Today you will wash your hands, grab a drink of tap water, soak in the tub, water your lawn, get the car washed, or fill the dog’s bowl with fresh clean water. “We all know that ‘wash your hands’ is the first way to eradicate disease, how can we do that when we don’t even have water to drink?” Sounds simple to fix doesn’t it? The reality is it’s a daily chore for the children at Ndekesha Mission, 10km south of Kazumba. Women and children walk 3-5 km to fetch water to cook and drink. They draw the water from the river and its streams where others are bathing or using it as a restroom.
There are no water sources for the 16,000 that live in the mission’s villages. No taps, fountains, boreholes or large diameter wells. Just dilapidated rain wells at the Missionary Institute Friends of Christ Sisters’ convent that provide rainwater – when it rains.
Women and children slowly carry this fetid water in dirty containers upon their heads. Back and forth each day walking 3-5 km consuming 2-5 hours of their day. They have no choice. Water is critical to sustaining life. They have nowhere else to get it from.
Water is life. Can we count on you to provide water for their life?
Fr. Emile Tshisekedi, pastor at Our Lady of Seven Sorrows in Ndekesha, knows how desperate the situation is, “If the need for drinking water is real in all our country (the DRC) in general, it’s worst in Ndekesha.” Children and their families get sick from water borne illnesses and diseases like diarrhea, malaria, and dracunculiasis.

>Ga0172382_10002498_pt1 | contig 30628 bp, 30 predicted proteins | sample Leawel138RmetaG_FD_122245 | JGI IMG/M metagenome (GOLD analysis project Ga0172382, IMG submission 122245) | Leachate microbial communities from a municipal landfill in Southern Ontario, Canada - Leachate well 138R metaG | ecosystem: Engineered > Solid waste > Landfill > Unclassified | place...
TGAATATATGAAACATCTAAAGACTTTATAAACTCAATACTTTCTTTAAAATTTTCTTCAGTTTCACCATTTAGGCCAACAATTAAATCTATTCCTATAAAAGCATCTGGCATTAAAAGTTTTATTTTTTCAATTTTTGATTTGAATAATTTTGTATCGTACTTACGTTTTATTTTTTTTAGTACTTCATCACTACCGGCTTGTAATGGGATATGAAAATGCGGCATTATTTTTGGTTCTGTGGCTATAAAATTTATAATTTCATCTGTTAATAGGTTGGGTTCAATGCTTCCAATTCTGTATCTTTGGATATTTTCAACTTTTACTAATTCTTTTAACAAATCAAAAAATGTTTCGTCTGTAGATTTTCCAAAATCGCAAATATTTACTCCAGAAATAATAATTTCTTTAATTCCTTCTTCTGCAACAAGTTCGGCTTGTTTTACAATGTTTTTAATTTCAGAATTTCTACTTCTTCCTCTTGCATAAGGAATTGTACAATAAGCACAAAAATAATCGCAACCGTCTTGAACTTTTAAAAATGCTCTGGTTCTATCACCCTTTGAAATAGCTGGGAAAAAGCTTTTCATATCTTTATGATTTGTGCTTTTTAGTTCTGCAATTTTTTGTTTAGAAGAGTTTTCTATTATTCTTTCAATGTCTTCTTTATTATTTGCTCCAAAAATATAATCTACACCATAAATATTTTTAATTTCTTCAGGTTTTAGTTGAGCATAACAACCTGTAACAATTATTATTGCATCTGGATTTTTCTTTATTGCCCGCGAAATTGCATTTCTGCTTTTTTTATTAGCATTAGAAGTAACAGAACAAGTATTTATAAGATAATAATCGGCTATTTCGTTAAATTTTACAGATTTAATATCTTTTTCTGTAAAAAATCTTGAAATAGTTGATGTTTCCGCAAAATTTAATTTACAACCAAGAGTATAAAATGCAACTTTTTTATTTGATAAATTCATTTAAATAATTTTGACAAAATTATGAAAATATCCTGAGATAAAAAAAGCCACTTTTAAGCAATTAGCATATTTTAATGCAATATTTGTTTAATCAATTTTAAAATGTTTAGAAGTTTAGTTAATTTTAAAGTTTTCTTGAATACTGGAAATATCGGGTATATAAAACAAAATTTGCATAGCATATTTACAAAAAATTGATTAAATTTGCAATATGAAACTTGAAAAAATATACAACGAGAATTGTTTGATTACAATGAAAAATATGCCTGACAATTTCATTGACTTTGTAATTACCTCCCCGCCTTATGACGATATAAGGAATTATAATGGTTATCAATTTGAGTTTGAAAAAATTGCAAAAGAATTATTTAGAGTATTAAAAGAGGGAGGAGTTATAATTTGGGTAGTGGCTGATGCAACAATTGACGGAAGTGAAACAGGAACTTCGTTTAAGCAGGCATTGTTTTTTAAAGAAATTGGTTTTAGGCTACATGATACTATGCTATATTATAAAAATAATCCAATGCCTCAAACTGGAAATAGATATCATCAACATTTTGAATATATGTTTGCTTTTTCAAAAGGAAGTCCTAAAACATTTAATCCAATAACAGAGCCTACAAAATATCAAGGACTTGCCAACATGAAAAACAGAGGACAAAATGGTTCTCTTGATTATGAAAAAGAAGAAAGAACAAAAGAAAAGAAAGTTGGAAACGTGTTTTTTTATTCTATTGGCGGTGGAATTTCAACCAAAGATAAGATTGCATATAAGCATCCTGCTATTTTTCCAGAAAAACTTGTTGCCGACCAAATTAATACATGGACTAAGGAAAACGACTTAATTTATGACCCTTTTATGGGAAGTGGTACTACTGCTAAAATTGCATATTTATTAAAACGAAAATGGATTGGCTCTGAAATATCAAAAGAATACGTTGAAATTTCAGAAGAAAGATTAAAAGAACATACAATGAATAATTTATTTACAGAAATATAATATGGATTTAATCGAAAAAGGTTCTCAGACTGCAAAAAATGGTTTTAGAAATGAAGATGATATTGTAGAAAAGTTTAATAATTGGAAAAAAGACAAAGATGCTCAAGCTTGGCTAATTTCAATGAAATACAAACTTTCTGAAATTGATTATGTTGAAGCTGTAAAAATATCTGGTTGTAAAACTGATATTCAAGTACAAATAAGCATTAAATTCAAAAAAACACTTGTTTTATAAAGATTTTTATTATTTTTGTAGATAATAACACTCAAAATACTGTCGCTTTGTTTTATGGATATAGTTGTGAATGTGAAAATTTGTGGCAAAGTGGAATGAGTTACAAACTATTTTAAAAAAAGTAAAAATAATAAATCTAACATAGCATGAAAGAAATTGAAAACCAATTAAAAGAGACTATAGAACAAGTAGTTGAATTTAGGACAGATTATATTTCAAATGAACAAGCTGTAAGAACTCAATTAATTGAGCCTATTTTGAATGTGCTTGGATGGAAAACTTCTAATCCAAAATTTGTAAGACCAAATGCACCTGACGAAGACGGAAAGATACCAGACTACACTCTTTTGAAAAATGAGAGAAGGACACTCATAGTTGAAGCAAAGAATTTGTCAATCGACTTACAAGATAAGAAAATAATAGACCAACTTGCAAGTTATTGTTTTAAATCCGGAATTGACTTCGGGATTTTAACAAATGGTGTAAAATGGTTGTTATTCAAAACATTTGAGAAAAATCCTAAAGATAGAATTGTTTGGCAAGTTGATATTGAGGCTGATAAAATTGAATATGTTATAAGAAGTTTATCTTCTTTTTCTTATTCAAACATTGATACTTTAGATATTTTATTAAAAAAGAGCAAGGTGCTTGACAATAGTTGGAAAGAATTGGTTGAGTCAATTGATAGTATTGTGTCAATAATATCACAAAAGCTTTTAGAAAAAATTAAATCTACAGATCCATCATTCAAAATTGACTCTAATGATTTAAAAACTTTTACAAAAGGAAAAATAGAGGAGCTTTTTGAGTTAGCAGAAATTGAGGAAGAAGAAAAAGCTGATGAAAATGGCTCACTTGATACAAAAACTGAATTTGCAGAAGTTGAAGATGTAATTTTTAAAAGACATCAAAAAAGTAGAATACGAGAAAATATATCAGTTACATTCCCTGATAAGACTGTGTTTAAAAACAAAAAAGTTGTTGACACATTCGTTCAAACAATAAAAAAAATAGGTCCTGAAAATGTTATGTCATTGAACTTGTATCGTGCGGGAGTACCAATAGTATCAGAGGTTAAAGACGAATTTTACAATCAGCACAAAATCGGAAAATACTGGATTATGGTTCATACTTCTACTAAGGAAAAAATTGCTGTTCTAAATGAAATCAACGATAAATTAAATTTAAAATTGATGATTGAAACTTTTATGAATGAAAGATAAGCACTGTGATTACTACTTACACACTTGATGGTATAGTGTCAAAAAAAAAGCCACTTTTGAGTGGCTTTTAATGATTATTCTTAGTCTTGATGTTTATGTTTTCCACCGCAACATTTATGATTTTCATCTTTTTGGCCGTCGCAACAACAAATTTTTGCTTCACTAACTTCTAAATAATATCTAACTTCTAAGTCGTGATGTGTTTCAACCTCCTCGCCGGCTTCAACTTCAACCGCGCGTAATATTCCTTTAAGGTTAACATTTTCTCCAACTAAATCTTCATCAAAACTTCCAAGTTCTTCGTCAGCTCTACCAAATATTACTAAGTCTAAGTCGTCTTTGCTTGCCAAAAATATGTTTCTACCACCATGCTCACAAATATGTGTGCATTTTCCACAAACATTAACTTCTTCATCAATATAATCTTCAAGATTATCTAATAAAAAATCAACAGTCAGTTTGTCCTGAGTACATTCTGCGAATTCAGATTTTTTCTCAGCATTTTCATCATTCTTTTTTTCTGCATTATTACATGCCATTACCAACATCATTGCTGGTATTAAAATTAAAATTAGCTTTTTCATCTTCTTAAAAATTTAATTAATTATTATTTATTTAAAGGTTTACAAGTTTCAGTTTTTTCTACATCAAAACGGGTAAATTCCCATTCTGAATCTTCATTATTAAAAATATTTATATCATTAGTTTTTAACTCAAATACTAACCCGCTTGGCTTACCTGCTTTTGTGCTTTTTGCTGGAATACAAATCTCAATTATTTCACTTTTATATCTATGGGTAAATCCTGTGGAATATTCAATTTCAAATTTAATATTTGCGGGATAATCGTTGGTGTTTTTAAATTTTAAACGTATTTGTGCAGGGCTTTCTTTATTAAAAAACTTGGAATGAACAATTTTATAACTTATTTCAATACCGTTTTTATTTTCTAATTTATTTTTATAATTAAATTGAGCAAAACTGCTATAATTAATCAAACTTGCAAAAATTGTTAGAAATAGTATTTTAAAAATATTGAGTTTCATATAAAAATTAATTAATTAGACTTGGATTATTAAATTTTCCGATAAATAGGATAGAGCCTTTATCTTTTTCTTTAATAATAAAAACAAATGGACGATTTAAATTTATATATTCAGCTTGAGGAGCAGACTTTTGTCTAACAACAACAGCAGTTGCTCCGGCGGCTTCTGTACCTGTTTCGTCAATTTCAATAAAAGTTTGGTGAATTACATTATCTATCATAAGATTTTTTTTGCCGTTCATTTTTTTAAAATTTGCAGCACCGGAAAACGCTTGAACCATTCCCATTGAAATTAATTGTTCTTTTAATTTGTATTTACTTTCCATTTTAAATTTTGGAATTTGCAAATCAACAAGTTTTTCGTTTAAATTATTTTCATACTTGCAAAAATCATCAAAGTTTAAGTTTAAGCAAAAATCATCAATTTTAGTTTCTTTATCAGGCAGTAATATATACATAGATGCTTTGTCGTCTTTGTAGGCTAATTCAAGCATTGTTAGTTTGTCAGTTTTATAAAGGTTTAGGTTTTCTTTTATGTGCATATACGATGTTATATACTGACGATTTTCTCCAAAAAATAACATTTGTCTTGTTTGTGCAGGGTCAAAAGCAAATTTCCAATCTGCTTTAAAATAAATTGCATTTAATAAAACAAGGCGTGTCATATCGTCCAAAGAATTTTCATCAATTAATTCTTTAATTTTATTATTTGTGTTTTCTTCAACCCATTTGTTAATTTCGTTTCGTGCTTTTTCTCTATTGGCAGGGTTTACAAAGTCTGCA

Dr. Nkole Victor, physician at Ndekesha general hospital, says 20% of those hospitalized have Malaria – caused by dirty hands. Access to clean water could change that.
Lack of clean water threatens their health and education. Children in Ndekesha grow up with unclean habits. They can’t wash their hands. They can’t bathe. They can’t wash their clothes. But you can change that. You can provide clean water.
They have rain water collection tanks. But they are dangerous. Young Emmanuel Noel was playing with some other children and fell into an open collection tank and tragically died. You can prevent further injury, illnesses, or worse.
Every day, women and children go back and forth to the river, walking miles and spending up to 5 hours carrying water in large containers upon their heads.
Malaria, river blindness and other painful diseases are all directly related to drinking polluted water.
The current rainwater wells in the area are dangerous – sometimes even deadly.
Many children in the community are deprived of even a basic education because they spend so many hours fetching water just to survive.
If the need for drinking water is real in
all our country [the DRC] in general, it’s worst in Ndekesha,” says a local priest.
Can you help the Ndekesha Missions and create a borehole and safe access to clean drinking water? A borehole will decrease water borne illnesses. Promote health and hygiene. Eliminate hours spent locating water. Allow women and children time to focus on school and community.
During the dry season, water can be used to grow gardens. Income will become diversified. Children will thrive in school. There can be a focus on education and proper hygiene – lifting human dignity and the desire for self-care.
The sisters lovingly care for the orphans who are given a Christian education and introduced to the sacraments. These children grow up with the love of the Catholic Church. And with the love that Christ puts in each of our hearts to care for one another.
You can provide clean water that will ripple out into the community. The sisters care for elderly in hospice, formation of youth in schools, and for the sick in the hospitals. They also serve as outreach to other women in the village. By sharing the faith, they teach women in the village to be truly Christian. They subscribe Msgr. Martin Bakole’s observation that “to evangelize is to develop.” They care for so many. Can we count on you to show you care by providing clean water?